In Depth

Lockerbie bombing: 30 years on from UK’s deadliest terror attack

Families of the 270 victims of plane bombing still have unanswered questions

Friends and relatives of those killed in the 1988 Lockerbie bombing have gathered to mark the 30th anniversary of the atrocity.

 “A service of commemoration and a wreath laying will take place in the town to mark the anniversary and remember the victims,” Sky News reports. 

The Queen has conveyed her “prayers and good wishes” to the residents of the small Dumfriesshire town, the name of which became known around the world.

The Lockerbie bombing, in which a passenger plane carrying 259 people blew up over southwest Scotland, killing all those on board and a further 11 people on the ground, stunned the nation days before Christmas in 1988. 

“While so significant in its international implications and ramifications”, the tragedy “was personal and local for those on the ground”, says The Herald today. 

In 2001, a high-ranking Libyan state airline official was found guilty of orchestrating the bombing and sentenced to life in prison, but many - including some of the bereaved families - were not convinced by the verdict and, 30 years on, questions remain.

At a memorial service in Lockerbie on the 30th anniversary, now-retired parish priest Patrick Keegan will urge the bereaved to resist succumbing to bitterness or hatred, but will “also question whether they have received justice”, the Herald reports.

What was the Lockerbie bombing?

On 21 December 1988, Pan Am Flight 103 from London to New York blew over Lockerbie, in southwest Scotland, after a bomb concealed in a suitcase exploded. All 259 people on board were killed, along with 11 people on the ground.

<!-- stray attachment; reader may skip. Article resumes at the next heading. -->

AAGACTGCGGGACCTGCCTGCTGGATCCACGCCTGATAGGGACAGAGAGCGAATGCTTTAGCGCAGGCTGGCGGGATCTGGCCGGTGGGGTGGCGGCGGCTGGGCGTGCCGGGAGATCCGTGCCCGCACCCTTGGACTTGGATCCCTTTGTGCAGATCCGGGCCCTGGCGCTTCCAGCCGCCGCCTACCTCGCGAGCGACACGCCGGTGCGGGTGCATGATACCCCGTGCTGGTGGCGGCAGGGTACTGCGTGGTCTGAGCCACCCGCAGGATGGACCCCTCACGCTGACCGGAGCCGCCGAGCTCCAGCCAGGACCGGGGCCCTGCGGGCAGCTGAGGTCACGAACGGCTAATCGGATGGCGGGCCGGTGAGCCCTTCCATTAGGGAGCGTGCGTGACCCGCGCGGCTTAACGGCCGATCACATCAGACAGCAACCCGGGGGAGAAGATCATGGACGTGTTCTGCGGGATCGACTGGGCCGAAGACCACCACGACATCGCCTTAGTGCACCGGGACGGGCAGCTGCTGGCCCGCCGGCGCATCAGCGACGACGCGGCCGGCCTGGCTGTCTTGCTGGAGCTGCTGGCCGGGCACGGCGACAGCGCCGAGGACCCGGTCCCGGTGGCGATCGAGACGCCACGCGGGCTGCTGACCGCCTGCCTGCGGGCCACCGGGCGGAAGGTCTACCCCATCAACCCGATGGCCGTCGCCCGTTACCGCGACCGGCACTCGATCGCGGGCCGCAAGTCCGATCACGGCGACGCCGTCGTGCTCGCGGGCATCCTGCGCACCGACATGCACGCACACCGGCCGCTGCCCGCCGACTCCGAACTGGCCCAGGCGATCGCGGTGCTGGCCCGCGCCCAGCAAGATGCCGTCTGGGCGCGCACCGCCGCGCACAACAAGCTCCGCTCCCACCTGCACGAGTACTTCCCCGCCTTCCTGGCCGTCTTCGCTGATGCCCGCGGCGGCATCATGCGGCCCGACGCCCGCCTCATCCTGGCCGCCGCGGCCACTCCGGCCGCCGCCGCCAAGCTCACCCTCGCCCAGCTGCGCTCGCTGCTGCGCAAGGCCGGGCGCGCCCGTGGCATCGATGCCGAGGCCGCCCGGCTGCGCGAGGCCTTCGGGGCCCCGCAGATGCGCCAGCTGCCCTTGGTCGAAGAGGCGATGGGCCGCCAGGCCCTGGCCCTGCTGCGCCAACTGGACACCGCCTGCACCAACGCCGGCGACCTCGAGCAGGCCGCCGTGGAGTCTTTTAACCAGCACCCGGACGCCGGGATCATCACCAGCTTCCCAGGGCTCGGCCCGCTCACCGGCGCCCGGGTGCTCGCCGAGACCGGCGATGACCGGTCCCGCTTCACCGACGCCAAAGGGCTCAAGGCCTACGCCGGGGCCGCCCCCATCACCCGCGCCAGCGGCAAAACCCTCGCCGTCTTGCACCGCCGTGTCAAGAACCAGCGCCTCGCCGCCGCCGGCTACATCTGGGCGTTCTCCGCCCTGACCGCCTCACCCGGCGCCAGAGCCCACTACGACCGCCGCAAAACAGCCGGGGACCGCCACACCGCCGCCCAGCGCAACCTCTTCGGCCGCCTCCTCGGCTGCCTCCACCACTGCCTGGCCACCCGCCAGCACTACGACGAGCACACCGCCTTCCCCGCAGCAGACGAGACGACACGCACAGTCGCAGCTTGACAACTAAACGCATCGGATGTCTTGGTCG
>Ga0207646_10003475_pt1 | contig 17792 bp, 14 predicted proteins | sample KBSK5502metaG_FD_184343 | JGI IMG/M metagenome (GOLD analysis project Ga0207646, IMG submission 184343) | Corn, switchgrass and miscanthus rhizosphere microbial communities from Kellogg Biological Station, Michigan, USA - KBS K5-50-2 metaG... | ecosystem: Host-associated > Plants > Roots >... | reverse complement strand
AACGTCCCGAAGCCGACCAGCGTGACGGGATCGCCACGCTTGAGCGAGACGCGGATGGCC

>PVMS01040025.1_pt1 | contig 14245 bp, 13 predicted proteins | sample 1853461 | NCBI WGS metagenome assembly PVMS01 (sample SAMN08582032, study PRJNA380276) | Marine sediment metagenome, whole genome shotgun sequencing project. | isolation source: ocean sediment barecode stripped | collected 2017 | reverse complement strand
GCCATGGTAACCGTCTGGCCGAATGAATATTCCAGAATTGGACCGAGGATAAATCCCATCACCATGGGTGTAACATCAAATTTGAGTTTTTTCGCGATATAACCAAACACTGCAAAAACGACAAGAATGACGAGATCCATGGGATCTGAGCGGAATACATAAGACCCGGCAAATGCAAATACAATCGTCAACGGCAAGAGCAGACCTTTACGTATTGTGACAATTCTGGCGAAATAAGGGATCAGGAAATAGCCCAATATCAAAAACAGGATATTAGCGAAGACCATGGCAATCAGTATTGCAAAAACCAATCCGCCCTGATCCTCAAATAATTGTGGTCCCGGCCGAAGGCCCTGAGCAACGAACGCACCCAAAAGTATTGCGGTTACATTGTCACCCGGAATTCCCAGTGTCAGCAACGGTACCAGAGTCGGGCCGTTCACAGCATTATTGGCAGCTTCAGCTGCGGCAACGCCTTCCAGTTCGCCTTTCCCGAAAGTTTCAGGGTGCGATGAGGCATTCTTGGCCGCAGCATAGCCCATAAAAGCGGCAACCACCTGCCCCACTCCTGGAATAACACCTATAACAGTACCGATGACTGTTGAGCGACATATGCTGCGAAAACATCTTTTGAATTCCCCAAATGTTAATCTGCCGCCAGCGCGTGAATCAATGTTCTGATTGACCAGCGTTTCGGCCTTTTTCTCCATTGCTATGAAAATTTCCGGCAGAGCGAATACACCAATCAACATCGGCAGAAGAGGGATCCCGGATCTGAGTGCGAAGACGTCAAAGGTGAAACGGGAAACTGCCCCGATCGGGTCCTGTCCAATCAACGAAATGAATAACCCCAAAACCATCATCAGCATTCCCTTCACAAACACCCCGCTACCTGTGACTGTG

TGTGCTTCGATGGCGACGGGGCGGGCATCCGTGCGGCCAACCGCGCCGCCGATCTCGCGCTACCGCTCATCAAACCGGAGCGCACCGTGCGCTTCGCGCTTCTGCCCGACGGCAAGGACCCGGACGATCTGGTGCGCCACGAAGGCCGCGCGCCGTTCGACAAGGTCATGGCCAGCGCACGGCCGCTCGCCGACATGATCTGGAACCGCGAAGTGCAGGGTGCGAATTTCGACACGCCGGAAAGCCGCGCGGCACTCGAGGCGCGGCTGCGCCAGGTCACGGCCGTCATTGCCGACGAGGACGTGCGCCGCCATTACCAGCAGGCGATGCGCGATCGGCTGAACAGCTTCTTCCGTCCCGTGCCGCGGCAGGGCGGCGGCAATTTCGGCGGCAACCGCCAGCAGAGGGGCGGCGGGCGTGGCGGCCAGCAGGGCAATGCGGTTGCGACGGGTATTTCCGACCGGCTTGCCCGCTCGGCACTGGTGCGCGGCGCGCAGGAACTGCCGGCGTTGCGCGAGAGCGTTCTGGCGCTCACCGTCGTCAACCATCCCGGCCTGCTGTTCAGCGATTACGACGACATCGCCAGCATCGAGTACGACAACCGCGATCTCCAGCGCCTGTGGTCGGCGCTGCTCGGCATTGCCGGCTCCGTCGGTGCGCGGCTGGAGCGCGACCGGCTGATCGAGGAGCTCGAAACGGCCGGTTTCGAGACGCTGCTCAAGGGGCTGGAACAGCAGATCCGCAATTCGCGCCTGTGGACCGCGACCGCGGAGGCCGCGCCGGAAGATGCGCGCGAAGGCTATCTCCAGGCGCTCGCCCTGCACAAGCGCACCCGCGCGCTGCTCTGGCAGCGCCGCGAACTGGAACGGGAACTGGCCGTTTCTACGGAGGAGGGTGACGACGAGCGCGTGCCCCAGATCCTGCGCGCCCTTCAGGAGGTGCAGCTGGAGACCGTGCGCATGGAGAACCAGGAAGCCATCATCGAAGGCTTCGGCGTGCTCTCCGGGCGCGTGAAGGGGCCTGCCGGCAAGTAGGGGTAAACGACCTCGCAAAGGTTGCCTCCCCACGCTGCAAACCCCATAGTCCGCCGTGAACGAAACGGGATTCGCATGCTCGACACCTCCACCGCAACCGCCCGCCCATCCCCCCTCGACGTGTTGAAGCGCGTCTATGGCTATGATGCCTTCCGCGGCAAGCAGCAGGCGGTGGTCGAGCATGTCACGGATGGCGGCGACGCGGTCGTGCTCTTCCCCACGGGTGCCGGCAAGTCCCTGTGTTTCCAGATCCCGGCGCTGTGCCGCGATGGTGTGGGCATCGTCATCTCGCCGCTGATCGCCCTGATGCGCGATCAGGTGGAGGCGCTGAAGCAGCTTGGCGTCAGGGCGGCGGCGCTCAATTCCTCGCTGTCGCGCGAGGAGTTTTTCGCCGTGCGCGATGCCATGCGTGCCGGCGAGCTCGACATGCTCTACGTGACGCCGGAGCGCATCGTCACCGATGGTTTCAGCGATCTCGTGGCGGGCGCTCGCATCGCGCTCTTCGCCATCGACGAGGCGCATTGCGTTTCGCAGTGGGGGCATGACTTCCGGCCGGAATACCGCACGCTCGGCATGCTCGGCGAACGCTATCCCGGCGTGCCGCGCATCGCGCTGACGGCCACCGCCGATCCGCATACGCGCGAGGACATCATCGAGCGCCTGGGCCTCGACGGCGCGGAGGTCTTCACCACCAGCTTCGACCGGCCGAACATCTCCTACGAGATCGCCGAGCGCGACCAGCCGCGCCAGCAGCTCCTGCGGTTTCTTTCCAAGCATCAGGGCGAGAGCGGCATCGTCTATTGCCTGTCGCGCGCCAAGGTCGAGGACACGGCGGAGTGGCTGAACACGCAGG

Abdelbaset al-Megrahi, head of security with Libyan Arab Airlines, was found guilty of the bombing and sentenced to life in prison in January 2001. 

In 2003, Libyan ruler Colonel Muammar Gaddafi accepted Libya’s responsibility for the bombing and paid compensation to the victims’ families but denied personally ordering the attack.

Gaddafi was overthrown and killed in 2011, after more than 40 years of dictatorial rule. 

What happened to Megrahi? 

Megrahi was convicted of murder and sentenced to life in prison in January 2001 for the Lockerbie bombing. He served just eight and a half years of his sentence, before being released on compassionate grounds in 2009 after being diagnosed with terminal prostate cancer. He returned to Libya, where he died almost three years later.

Megrahi always protested his innocence, and others have claimed he was the victim of a miscarriage of justice, including many of the victims’ families, who believe the truth has been withheld. 

After losing an appeal against his conviction in 2002, Megrahi launched a second appeal that he later abandoned without explanation.

“Why he did this has always been a matter for conjecture,” says the BBC’s Reevel Alderson.

“Many people point to the ‘Deal in the Desert’ between Tony Blair and the Libyan leader Colonel Gadaffi as forming part of the pressure put on the Scottish government,” Alderson continues.

Relatives of the Lockerbie victims were among those who campaigned to clear Megrahi’s name and pressure the UK Government to identify the “real” killers.

To this day, the details remain unclear, and for many Lockerbie still “brings to mind suggestions of conspiracy, of murky deals done in the diplomatic margins, of international machinations that betrayed justice”, says The Independent.

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